Meet the immigrant shop owner who had his business trashed in Santa Monica
The reality programming got all too real Sunday afternoon for the owner of a Santa Monica smoke shop known around the neighborhood as Moe’s.
The small-businessman had retreated to his home 10 minutes from the 4th Street shop when his in-store security cameras began to transmit sickening images. Intruders in masks and bandanas had pried open a security gate and smashed through his front door.
Now they were rummaging through Santa Monica Tobacco as though they owned the place. They took cigarettes, cigars, lighters and tobacco. One man grabbed piles of lottery tickets. Others smashed display cases. One crew came with a sledgehammer and pounded away until they broke open an ATM machine, emptying its cash. On the way out, many stopped to grab a snack and a drink.
“All I could do was watch. I couldn’t do anything,” said Moe, the owner, who declined to give his last name. “It felt like everything that I had worked to build for 18 years they could just wipe out in a matter of minutes.”
The shopkeeper was one of several along 4th Street, a block from the landmark Third Street Promenade, who complained that police did nothing to prevent the looting. Moe, an immigrant from Iran, wished the police had cut off the looters before they even got to downtown Santa Monica.
His neighbors, on the block between Santa Monica Boulevard and Broadway, said officers who stood close to the mayhem told at least one bystander that the looters had them outnumbered and that there was nothing they could do to end the trouble.
Santa Monica police did not immediately respond to a request for comment.
The smoke shop owner and several other neighbors said that, with the police out of the action, it was two owners and an employee of the venerable local music club Harvelle’s who became the heroes of the moment.
Harvelle’s co-owners Jason Gochin and Cevin Clark had been monitoring the trouble along with bartender Jose Rojas. When they smelled smoke, the grabbed the club’s fire extinguishers and made their way under the damaged security gate of the tobacco shop.
Once inside, they doused a fire that had been set at the back of the shop. Several tenants of the 4th Street building said the fast action prevented much wider damage, given that the 1920s-vintage building is not outfitted with a sprinkler system, they said.
But, as downtown Santa Monica teemed with volunteer cleanup crews Monday, the merchants still wondered why the police had not done more.
“They protected the protesters, but they did not protect the businesses,” said Kia Saleki, whose family has run a jewelry shop on 4th Street for nearly 40 years. “If you want to protect the protesters, fine. I am with them. I feel their pain. But what about us, the mom and pop owners? We have already not been able to work for three months because of COVID. And now this.”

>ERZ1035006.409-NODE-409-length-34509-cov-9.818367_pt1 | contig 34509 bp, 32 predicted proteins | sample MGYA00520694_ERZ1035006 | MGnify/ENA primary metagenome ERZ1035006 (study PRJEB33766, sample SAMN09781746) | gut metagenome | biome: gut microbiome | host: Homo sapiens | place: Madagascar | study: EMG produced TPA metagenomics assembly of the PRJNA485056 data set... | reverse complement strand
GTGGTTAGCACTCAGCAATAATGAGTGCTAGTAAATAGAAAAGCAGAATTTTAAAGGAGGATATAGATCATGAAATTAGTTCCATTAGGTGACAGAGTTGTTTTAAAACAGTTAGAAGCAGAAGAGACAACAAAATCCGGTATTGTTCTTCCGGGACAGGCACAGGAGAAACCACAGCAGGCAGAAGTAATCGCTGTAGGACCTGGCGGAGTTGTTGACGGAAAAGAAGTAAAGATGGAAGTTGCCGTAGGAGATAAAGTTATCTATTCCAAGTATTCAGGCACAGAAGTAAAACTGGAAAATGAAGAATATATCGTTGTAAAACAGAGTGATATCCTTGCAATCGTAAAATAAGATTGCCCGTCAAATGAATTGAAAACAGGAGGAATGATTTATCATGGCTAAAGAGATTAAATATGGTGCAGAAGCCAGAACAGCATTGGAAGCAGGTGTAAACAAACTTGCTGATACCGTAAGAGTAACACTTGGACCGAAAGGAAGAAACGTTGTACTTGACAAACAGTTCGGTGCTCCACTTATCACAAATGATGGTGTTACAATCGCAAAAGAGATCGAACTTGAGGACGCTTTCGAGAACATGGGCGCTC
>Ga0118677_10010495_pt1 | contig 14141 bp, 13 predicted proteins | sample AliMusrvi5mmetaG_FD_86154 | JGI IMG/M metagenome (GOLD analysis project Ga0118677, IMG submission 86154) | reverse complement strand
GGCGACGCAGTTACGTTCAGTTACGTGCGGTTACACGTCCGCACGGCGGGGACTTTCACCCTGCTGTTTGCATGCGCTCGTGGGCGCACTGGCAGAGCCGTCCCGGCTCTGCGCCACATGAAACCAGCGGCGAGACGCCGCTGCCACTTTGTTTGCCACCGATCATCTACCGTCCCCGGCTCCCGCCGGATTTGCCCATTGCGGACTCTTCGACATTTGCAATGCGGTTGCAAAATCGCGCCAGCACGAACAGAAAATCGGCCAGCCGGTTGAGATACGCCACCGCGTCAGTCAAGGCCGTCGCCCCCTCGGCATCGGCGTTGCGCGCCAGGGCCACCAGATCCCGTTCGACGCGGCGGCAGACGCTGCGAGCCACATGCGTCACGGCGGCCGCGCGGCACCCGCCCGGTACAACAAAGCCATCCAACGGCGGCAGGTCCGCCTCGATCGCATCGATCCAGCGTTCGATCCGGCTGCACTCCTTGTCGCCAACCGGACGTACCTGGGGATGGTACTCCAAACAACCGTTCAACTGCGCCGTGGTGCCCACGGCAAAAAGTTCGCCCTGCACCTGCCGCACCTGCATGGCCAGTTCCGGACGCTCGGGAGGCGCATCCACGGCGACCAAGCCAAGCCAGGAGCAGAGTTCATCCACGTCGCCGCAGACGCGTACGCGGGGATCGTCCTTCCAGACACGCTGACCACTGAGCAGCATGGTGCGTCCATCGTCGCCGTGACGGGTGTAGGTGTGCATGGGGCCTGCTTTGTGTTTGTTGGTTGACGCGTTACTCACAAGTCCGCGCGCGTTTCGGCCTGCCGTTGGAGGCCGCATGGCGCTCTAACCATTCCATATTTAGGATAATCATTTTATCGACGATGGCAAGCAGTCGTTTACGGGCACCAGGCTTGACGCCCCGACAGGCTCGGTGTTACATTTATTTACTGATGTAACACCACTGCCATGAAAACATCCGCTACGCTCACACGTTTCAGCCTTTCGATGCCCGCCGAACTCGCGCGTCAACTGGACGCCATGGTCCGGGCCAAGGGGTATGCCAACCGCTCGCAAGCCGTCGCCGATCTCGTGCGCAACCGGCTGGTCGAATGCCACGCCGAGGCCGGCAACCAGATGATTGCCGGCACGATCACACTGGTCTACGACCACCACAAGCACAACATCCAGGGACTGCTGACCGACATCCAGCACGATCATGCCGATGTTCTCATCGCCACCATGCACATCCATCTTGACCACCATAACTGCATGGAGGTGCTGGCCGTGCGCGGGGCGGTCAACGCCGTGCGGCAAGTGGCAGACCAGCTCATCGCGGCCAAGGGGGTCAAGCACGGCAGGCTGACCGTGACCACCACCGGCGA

Saleki said he stood guard inside his shop Sunday, protected by a steel gate that looters tried, but failed, to pry open. He saw a stream of people enter the REI store across the street, emerging with arms full of clothes and other merchandise. Some cars circled the block and came back for more than one load, he said.
“A good Samaritan went to one of the police and said, ‘Stop them!’ and he said back, ‘What am I going to do? There are too many of them.’ “
Saleki said his family had immigrated to America from Iran and built the jewelry business painstakingly.
“As a small business, when you get hit, it’s hard to get back up,” he said. For now, he planned to board up his storefront and wait for calmer days. But he had no intention of closing his business, which had been on the verge of reopening from a coronavirus shutdown, before Sunday’s onslaught.
“I am here to stay, of course,” Saleki said. “What else am I going to do?”
The looting hit large chain businesses like Vans, Vons, banks and other retailers in and around the Santa Monica Place mall. But small business owners also were targeted.
Down the block, the smoke shop owner felt the same. Moe said he thought it would take at least a month to clean up the mess and repair the fire damage.
With business already down 70% during the coronavirus crisis, he said, he needs to get things up and running again.
“I have to. I don’t have any other choice,” said the married father of two elementary school children. “This is life. This is what happens. You fall down and you have to get up and walk again.”
Get breaking news, investigations, analysis and more signature journalism from the Los Angeles Times in your inbox.
You may occasionally receive promotional content from the Los Angeles Times.